MOTZER: I’m aware of that. That’s a high-quality registry that you published with Dr George from the real-world data. One of the things that has always distinguished RCC is a variable natural history that is different than many other cancers, like pancreas cancer and so forth. Some patients have very indolent, slow-growing disease, and so…back when there was a lack of systemic therapy, rather than giving them cytokines, particularly high-dose interleukin-2, they would be watched, and certainly a subset will do well for a long time and delay the toxicities to treatment. I still think…not everybody needs to start systemic therapy. Some patients can have a delayed approach, and I think it also is impacted by the patient’s comorbidities. There’s more of a tendency to hold off on systemic therapy unless the tumor is becoming aggressive. For this patient though, they have relatively rapidly growing disease, multiple sites, and it is fairly bulky.

A decision was made to initiate systemic therapy. What frontline therapy are you most likely to choose for this patient?

MOTZER: [In the poll], there’s a split between ipilimumab/nivolumab and the tyrosine kinase inhibitor [TKI] plus immunotherapy [IO] regimens, with axitinib [Inlyta] plus pembrolizumab [Keytruda] being the predominant one. I think that’s a very good distribution.

[Looking at the] National Comprehensive Cancer Network [NCCN] guidelines, for favorable-risk patients, the preferred category 1 are the TKI/IOs, and they’re all there: axitinib/pembrolizumab, cabozantinib [Cabometyx] plus nivolumab, lenvatinib [Lenvima] plus pembrolizumab.2 One of the differences for using the risk group to direct therapy is that the CheckMate 214 trial [NCT02231749] with ipilimumab/nivolumab versus sunitinib reached positive outcomes in the poor/intermediate group, which was the primary group that was studied in that trial.3 So the label for ipilimumab/nivolumab is for poor- and intermediate-risk patients.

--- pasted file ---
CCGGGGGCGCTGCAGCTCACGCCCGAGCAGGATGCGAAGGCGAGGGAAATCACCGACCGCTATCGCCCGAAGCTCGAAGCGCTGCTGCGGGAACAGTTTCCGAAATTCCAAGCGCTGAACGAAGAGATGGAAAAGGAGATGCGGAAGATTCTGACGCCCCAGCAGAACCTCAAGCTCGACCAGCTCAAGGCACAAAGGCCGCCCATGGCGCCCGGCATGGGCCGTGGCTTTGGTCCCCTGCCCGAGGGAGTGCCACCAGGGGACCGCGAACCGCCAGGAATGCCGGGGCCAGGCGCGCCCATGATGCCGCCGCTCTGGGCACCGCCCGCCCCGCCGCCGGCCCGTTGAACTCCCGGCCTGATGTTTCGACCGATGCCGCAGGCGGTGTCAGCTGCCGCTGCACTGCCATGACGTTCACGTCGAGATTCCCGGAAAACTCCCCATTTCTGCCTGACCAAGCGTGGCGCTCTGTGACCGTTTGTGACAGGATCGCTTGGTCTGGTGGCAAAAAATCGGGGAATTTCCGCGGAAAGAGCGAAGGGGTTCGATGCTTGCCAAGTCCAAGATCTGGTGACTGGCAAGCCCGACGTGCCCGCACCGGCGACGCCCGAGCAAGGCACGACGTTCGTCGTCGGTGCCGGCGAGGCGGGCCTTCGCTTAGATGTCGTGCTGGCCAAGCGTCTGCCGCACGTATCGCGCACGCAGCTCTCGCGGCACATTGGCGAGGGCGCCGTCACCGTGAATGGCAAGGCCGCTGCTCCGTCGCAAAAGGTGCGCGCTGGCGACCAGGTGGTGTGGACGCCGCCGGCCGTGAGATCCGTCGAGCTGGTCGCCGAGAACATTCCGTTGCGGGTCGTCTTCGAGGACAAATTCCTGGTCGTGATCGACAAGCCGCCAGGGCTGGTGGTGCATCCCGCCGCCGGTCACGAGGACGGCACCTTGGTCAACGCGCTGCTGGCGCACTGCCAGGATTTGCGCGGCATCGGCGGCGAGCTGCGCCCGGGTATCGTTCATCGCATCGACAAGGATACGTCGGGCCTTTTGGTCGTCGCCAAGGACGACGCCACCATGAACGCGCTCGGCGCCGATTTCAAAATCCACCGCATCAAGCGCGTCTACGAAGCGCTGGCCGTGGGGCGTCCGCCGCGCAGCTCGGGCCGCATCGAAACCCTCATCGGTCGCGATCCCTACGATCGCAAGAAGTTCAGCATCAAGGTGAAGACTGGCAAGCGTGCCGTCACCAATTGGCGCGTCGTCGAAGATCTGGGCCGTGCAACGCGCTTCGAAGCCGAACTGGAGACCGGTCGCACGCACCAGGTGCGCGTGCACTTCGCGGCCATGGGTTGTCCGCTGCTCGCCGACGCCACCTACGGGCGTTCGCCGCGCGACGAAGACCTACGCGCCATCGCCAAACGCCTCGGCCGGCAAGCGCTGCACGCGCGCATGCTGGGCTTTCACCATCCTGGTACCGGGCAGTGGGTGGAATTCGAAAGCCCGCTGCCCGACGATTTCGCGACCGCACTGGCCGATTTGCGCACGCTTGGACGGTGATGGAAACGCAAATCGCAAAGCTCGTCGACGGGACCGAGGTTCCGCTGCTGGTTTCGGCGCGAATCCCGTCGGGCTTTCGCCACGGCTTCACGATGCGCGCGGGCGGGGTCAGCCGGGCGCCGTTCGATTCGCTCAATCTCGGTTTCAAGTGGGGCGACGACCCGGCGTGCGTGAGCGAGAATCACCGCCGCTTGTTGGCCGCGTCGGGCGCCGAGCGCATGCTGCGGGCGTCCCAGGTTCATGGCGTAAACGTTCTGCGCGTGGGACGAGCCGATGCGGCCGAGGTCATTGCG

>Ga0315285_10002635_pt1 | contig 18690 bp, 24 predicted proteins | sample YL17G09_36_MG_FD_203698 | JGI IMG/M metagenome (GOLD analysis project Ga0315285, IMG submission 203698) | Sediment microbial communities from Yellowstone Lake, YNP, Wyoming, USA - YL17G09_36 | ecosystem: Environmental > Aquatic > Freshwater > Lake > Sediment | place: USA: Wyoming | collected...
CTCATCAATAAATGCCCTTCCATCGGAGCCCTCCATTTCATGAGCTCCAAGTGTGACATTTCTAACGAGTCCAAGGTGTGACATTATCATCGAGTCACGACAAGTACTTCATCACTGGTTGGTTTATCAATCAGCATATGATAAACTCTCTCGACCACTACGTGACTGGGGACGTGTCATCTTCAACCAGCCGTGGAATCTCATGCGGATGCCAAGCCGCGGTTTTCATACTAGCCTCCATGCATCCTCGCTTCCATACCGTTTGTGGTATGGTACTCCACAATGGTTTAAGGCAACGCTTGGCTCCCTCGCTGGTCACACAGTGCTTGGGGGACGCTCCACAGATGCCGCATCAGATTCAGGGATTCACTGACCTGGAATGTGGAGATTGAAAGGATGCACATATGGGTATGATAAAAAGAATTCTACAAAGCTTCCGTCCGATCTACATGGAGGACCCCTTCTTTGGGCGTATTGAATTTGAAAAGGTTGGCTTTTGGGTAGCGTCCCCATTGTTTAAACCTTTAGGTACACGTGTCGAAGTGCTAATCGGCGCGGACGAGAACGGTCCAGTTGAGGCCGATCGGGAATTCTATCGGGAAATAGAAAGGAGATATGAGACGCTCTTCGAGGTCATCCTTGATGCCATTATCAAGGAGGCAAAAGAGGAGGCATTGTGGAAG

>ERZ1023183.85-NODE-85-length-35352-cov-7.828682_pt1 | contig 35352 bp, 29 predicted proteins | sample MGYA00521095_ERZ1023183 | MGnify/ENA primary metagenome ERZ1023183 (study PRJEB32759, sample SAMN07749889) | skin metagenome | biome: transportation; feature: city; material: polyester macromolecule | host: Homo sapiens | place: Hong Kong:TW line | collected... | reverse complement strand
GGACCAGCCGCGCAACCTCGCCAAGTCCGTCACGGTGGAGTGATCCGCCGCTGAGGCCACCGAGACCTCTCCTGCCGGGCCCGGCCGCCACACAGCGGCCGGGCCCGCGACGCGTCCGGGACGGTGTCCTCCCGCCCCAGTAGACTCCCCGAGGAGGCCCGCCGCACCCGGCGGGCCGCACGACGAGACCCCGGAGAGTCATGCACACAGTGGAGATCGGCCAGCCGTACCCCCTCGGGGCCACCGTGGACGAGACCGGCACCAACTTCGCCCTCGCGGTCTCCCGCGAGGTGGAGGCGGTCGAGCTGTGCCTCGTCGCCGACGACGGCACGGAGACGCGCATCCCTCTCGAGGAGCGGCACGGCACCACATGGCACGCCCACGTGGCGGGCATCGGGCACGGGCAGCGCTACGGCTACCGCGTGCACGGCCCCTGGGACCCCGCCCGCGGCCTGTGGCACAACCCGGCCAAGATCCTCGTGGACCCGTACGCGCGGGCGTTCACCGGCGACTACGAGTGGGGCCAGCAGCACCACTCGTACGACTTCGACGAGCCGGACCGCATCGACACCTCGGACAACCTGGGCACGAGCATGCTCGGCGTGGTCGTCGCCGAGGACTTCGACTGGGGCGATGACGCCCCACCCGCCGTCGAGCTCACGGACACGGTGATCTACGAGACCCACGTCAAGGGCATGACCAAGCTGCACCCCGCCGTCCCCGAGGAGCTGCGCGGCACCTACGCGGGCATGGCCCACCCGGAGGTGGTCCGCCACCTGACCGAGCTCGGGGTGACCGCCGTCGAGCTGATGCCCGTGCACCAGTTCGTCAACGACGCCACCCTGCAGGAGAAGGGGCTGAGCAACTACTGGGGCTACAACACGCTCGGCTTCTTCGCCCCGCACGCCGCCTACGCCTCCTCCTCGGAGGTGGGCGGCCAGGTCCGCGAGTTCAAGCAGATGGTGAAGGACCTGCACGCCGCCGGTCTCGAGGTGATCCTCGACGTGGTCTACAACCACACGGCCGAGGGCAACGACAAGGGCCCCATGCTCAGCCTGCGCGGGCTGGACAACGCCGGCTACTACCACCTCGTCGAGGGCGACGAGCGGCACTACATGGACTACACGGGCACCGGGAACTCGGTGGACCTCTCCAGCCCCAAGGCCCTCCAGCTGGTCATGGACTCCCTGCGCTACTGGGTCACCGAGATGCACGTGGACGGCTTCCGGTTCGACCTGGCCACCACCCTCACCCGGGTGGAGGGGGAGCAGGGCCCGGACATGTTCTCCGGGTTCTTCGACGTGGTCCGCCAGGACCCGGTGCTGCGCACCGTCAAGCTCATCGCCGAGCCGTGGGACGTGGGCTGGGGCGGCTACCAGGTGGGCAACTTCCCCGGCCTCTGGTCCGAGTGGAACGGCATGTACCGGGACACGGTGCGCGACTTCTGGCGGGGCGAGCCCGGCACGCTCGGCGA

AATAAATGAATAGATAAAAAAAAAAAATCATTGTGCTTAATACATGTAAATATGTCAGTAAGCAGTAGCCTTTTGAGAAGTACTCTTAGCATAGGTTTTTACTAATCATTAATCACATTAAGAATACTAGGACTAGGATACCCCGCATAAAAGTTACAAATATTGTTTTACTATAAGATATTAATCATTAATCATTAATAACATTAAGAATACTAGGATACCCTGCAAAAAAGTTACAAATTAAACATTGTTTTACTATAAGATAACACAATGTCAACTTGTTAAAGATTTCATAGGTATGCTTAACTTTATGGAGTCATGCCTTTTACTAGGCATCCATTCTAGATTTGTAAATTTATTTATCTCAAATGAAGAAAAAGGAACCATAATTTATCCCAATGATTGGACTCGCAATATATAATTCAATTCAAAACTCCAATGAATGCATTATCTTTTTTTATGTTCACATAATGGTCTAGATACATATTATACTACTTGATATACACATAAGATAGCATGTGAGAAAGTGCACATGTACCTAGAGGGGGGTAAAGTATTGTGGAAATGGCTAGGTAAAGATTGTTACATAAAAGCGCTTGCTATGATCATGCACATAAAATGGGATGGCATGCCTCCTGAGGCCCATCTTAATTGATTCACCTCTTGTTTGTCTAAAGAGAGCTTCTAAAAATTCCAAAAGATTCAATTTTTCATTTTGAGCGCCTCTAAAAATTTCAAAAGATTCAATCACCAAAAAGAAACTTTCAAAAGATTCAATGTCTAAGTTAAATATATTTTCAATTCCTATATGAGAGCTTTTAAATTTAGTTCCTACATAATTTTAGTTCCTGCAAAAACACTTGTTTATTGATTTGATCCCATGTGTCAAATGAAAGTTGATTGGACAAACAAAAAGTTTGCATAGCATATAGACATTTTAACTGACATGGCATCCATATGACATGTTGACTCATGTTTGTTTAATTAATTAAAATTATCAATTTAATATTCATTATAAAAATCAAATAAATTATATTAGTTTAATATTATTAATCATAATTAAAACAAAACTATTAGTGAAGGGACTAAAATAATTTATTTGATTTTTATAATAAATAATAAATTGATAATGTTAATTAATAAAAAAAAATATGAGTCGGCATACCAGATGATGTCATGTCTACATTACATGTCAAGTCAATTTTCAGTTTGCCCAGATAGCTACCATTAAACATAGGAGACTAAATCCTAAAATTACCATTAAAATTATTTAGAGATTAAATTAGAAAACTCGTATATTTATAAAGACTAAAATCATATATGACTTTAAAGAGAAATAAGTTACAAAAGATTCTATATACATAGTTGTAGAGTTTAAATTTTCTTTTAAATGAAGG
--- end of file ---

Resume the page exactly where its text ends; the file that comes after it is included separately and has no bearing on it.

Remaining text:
One way to distinguish treatment would be that ipilimumab/nivolumab is a good option in poor/intermediate patients and probably doesn’t have the same level or the same strength in those with favorable risk. The NCCN helps to guide us in choosing therapy for our patients. Now, for poor and intermediate risk, all the TKI/IOs are listed as category 1 as well.3 The exception is axitinib plus avelumab [Bavencio], which reached its primary end point of PFS, but there was no OS benefit.4 And so it has not been considered to have the high level of efficacy that the anti–PD-1/TKI combinations have.

REFERENCES

1. Costello BA, Bhavsar NA, Zakharia Y, et al. A Prospective Multicenter Evaluation of Initial Treatment Choice in Metastatic Renal Cell Carcinoma Prior to the Immunotherapy Era: The MaRCC Registry Experience. Clin Genitourin Cancer. 2022;20(1):1-10. doi:10.1016/j.clgc.2021.07.002

2. NCCN. Clinical Practice Guidelines in Oncology. Kidney cancer, version 2.2023. Accessed September 21, 2022. https://bit.ly/2TAx1m3

3. Motzer RJ, Tannir NM, McDermott DF, et al. Conditional survival and 5-year follow-up in CheckMate 214: First-line nivolumab + ipilimumab (N+I) versus sunitinib (S) in advanced renal cell carcinoma (aRCC). Ann Oncol. 2021;32(suppl_5):S685-S687. doi:10.1016/j.annonc.2021.08.057

4. Choueiri TK, Motzer RJ, Rini BI, et al. Updated efficacy results from the JAVELIN Renal 101 trial: first-line avelumab plus axitinib versus sunitinib in patients with advanced renal cell carcinoma. Ann Oncol. 2020;31(8):1030-1039. doi:10.1016/j.annonc.2020.04.010